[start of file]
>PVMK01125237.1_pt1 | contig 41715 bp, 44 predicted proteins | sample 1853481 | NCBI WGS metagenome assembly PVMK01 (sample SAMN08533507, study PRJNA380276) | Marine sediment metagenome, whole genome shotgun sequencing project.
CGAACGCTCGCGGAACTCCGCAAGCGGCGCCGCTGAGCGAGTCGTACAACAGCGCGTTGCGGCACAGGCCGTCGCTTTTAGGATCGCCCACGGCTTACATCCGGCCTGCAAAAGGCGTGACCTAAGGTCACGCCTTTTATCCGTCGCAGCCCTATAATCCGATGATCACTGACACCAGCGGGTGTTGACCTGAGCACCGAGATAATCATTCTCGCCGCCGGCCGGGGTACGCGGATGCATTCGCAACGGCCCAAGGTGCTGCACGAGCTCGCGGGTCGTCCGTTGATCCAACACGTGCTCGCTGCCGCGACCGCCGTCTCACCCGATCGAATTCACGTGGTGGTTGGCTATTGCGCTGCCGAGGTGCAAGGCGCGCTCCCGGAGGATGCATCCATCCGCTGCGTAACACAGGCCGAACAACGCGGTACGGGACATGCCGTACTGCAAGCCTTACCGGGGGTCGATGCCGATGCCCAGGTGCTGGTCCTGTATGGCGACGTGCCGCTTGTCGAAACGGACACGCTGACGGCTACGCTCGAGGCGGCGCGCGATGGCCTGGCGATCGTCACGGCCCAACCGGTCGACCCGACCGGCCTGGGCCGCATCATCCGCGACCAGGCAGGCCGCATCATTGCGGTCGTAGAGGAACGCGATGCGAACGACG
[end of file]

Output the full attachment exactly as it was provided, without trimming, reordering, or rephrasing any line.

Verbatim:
>PVMK01125237.1_pt1 | contig 41715 bp, 44 predicted proteins | sample 1853481 | NCBI WGS metagenome assembly PVMK01 (sample SAMN08533507, study PRJNA380276) | Marine sediment metagenome, whole genome shotgun sequencing project.
CGAACGCTCGCGGAACTCCGCAAGCGGCGCCGCTGAGCGAGTCGTACAACAGCGCGTTGCGGCACAGGCCGTCGCTTTTAGGATCGCCCACGGCTTACATCCGGCCTGCAAAAGGCGTGACCTAAGGTCACGCCTTTTATCCGTCGCAGCCCTATAATCCGATGATCACTGACACCAGCGGGTGTTGACCTGAGCACCGAGATAATCATTCTCGCCGCCGGCCGGGGTACGCGGATGCATTCGCAACGGCCCAAGGTGCTGCACGAGCTCGCGGGTCGTCCGTTGATCCAACACGTGCTCGCTGCCGCGACCGCCGTCTCACCCGATCGAATTCACGTGGTGGTTGGCTATTGCGCTGCCGAGGTGCAAGGCGCGCTCCCGGAGGATGCATCCATCCGCTGCGTAACACAGGCCGAACAACGCGGTACGGGACATGCCGTACTGCAAGCCTTACCGGGGGTCGATGCCGATGCCCAGGTGCTGGTCCTGTATGGCGACGTGCCGCTTGTCGAAACGGACACGCTGACGGCTACGCTCGAGGCGGCGCGCGATGGCCTGGCGATCGTCACGGCCCAACCGGTCGACCCGACCGGCCTGGGCCGCATCATCCGCGACCAGGCAGGCCGCATCATTGCGGTCGTAGAGGAACGCGATGCGAACGACG